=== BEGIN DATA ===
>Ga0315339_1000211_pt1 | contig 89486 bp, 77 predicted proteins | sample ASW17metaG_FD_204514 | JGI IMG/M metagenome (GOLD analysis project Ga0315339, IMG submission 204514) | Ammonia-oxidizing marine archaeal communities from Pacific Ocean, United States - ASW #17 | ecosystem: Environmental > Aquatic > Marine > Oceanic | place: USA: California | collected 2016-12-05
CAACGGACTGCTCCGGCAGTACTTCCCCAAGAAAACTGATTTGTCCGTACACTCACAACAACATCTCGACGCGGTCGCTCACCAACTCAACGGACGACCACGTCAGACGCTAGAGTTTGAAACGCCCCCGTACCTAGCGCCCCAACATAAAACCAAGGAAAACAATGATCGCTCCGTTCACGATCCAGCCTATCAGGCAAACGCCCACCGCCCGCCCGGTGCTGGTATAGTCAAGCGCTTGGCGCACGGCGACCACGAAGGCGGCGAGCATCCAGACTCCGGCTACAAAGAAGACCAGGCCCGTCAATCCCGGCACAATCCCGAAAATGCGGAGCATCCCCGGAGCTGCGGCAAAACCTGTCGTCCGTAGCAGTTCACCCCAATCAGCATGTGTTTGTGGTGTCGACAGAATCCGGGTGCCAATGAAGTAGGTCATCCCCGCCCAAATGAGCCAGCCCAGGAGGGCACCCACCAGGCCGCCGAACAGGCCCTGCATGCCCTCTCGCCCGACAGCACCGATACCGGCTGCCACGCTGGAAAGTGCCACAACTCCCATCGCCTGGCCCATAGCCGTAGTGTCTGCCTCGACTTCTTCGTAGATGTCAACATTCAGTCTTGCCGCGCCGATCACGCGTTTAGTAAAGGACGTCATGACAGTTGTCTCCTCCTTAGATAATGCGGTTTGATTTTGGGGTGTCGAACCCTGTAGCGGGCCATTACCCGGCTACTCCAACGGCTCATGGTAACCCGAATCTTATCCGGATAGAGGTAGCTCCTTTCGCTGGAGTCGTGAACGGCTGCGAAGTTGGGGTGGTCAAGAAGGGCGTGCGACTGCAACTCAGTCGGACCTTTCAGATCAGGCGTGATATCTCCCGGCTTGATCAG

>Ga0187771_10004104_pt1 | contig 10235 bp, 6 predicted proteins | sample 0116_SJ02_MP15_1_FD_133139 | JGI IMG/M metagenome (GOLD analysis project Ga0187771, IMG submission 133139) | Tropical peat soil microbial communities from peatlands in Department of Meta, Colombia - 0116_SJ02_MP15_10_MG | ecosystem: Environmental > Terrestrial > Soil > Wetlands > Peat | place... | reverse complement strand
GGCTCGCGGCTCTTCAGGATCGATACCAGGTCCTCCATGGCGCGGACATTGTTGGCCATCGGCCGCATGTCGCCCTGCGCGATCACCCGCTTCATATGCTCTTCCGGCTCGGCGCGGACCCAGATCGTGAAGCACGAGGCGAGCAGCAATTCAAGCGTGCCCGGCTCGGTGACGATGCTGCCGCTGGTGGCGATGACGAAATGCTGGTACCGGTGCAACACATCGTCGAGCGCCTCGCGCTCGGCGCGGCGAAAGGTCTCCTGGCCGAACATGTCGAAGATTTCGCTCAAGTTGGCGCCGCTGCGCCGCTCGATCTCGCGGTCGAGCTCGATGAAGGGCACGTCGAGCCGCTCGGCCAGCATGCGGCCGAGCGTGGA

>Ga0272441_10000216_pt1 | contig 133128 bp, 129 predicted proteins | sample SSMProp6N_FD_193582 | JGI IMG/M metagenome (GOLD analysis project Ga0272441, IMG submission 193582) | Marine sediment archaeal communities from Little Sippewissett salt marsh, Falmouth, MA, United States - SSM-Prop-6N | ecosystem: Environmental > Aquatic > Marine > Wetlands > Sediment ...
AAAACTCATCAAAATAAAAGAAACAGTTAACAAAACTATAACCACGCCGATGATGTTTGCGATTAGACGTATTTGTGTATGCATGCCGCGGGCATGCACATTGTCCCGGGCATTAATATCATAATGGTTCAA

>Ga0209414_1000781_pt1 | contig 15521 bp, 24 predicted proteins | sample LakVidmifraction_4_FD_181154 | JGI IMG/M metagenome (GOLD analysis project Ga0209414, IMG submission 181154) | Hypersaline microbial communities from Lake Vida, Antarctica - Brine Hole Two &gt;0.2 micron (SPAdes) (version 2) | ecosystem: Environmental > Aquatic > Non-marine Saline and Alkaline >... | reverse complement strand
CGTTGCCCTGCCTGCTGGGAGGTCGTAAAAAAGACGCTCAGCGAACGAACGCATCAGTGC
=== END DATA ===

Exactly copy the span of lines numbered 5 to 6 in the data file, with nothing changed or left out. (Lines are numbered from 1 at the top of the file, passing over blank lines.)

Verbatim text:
>Ga0272441_10000216_pt1 | contig 133128 bp, 129 predicted proteins | sample SSMProp6N_FD_193582 | JGI IMG/M metagenome (GOLD analysis project Ga0272441, IMG submission 193582) | Marine sediment archaeal communities from Little Sippewissett salt marsh, Falmouth, MA, United States - SSM-Prop-6N | ecosystem: Environmental > Aquatic > Marine > Wetlands > Sediment ...
AAAACTCATCAAAATAAAAGAAACAGTTAACAAAACTATAACCACGCCGATGATGTTTGCGATTAGACGTATTTGTGTATGCATGCCGCGGGCATGCACATTGTCCCGGGCATTAATATCATAATGGTTCAA